Mon-Sat, 6:30pm-2am; Sun, 6:30pm-midnight
B, D, F, M at Broadway-Lafayette St.; 6 at Bleecker St.
American Express, Discover, MasterCard, Visa
Leave it to the Japanese to create a members-only bar that restores our flagging faith in hidden, members-only bars. Bohemian, the Noho sister of a bar in the Nishiazabu district of Tokyo, is tucked into the back of a building that used to belong to Andy Warhol. To reach the front door, you pass through a hallway dubbed “Basquiat Road” (the artist died in his loft at this address). Inside is an apartmentlike, low-ceilinged room containing just 25 plush seats, including a couple of couches and a six-seat yellow pine bar. The white-walled room is Zen simplicity, from the back bar made of tatami mats to a diorama-like mini Zen garden built into one wall to a central skylight that facilitates the art of “tsukimi sake” (moonlight boozin’). Bartenders serve a mix of signature and classic Asian and American cocktails, plying their craft with such precision that each time they present a drink, they shine a spotlight on it. Kiyo Shinoki, formerly the executive chef at Chanto, tells us Bohemian is more of a restaurant in the evening. He serves a mix of American, French, and Japanese small plates (everything from a burger with homemade pickles to short rib sashimi), and then later in the night, until 2am, the space takes on a lounge vibe, with bossa nova, jazz, and Japanese music. As with the Tokyo original that’s hidden behind a house, there isn’t any standing room, just seating at a row of low-to-the-ground two-tops and a couple of couches. In fact, Shinoki says he wants to maintain a maximum 60 percent capacity.Getting In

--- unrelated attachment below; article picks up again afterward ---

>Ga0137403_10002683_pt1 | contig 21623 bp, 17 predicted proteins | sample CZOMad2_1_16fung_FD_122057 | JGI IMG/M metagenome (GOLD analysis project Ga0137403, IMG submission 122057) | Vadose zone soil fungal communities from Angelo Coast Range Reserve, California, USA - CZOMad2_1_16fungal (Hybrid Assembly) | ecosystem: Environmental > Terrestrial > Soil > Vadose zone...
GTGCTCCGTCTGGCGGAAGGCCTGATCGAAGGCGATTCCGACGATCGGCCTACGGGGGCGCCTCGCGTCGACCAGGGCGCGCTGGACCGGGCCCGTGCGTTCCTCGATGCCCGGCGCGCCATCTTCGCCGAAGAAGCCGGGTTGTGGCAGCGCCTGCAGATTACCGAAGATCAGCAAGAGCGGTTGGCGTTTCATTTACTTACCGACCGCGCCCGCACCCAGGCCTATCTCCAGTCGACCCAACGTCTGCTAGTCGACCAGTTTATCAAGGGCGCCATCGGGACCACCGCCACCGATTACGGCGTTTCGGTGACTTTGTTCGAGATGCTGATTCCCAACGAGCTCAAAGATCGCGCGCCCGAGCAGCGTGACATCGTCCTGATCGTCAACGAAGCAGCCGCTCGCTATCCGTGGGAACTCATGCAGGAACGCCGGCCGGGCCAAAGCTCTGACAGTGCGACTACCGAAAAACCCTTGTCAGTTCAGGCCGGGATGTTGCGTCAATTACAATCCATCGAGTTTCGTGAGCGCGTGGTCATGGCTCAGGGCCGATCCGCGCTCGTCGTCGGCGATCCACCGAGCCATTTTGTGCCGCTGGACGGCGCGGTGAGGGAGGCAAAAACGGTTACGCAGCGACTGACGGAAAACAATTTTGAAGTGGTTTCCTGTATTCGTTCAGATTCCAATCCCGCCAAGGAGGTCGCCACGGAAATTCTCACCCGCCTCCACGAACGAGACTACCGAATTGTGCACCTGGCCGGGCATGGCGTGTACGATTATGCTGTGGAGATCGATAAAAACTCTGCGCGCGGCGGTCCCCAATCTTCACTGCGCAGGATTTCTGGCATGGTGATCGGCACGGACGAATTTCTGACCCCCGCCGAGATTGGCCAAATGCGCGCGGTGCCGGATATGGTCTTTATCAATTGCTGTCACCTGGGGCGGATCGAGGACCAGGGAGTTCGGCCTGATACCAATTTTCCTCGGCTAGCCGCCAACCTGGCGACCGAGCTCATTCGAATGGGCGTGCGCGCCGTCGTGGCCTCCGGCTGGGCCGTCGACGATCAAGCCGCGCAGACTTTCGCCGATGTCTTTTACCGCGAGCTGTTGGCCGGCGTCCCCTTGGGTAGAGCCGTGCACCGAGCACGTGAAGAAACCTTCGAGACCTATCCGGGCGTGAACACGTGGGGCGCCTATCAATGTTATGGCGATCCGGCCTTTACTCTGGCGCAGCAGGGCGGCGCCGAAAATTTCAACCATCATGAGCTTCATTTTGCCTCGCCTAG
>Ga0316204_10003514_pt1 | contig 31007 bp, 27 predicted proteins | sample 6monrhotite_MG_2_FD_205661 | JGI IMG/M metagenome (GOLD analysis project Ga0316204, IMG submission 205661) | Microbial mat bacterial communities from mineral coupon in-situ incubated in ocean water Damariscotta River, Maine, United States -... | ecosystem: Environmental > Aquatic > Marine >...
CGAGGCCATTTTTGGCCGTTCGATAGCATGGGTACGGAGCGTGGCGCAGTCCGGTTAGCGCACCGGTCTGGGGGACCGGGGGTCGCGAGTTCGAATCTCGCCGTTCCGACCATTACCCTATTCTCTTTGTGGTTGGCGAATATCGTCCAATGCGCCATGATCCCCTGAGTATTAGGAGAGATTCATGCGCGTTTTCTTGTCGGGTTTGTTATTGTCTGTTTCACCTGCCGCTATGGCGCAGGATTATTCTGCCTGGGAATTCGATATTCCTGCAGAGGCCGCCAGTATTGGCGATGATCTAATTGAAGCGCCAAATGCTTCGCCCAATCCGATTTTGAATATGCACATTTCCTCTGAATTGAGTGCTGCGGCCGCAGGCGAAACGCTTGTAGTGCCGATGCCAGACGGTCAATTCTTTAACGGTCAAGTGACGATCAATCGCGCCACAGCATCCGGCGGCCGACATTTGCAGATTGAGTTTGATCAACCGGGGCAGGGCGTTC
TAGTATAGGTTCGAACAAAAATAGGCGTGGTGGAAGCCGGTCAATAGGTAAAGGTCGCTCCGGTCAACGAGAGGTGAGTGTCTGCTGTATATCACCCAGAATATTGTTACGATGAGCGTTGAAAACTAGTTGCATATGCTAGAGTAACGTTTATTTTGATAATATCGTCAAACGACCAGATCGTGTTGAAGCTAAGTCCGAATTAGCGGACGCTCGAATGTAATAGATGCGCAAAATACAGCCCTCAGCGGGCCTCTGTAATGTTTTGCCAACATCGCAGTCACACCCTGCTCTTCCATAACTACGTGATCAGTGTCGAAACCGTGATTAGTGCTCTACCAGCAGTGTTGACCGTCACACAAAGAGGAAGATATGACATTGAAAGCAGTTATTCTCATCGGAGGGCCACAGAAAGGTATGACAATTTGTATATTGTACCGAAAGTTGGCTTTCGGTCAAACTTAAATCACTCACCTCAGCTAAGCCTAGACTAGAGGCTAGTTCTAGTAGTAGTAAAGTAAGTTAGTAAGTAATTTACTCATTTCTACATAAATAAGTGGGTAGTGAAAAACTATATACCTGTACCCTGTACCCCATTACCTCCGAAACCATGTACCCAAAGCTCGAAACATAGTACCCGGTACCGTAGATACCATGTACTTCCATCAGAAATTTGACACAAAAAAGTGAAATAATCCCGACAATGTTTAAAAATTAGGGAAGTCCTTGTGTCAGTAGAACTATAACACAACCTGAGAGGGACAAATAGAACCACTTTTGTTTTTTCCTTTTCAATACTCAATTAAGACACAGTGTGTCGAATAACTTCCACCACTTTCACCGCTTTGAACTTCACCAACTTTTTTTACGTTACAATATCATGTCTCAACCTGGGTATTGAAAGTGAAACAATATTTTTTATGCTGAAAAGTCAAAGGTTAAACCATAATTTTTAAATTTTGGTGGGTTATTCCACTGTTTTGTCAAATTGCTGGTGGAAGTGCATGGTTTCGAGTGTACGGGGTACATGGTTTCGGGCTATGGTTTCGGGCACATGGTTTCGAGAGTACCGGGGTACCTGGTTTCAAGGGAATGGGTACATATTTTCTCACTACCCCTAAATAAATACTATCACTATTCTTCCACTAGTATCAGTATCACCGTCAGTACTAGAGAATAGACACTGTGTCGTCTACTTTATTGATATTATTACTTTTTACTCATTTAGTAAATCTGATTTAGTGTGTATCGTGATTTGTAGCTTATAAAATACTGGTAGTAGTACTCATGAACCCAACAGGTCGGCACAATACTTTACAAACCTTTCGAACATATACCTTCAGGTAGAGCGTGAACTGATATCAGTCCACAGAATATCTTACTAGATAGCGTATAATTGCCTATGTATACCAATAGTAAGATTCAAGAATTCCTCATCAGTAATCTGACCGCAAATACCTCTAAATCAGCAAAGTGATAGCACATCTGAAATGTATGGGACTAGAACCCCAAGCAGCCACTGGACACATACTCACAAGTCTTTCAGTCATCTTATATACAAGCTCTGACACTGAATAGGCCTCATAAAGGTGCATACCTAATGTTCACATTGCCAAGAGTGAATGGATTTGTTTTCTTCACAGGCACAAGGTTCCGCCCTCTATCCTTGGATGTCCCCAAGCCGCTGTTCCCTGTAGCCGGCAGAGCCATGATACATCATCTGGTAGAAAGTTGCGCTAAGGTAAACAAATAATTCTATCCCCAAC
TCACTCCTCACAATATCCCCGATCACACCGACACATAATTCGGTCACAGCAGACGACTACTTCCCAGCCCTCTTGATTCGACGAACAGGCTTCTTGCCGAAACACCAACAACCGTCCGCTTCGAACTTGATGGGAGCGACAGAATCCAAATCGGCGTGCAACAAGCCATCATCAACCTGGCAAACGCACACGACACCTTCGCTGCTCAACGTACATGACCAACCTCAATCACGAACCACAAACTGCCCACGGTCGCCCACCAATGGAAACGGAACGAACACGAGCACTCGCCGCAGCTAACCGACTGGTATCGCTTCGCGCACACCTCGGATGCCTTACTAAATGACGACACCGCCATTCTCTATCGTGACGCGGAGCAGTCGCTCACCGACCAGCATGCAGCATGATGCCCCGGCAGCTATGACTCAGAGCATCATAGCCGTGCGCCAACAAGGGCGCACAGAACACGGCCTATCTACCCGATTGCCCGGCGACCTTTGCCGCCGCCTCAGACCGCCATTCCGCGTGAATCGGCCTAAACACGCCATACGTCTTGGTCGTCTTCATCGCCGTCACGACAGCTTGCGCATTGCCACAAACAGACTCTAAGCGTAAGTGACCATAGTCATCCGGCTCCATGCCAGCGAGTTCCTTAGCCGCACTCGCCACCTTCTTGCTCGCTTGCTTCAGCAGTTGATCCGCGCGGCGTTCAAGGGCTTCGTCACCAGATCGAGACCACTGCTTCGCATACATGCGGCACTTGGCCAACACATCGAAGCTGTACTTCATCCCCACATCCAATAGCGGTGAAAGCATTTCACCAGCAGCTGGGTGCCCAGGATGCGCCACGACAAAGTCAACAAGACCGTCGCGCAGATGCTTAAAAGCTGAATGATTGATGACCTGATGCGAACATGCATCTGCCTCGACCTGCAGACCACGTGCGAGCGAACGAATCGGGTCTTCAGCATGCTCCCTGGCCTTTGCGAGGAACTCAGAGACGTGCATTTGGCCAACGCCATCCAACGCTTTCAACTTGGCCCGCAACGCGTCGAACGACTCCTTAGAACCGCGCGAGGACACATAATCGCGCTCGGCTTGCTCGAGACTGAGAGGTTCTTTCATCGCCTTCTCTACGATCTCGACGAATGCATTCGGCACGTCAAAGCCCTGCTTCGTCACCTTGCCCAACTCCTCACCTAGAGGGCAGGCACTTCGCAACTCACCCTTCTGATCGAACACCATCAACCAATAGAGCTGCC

You’ll need a phone number or referral for admission. If you don’t know anyone, you can email Bohemian for an invitation.
Picnics with a view, roller-skating nostalgia, and a party for gay headbangers.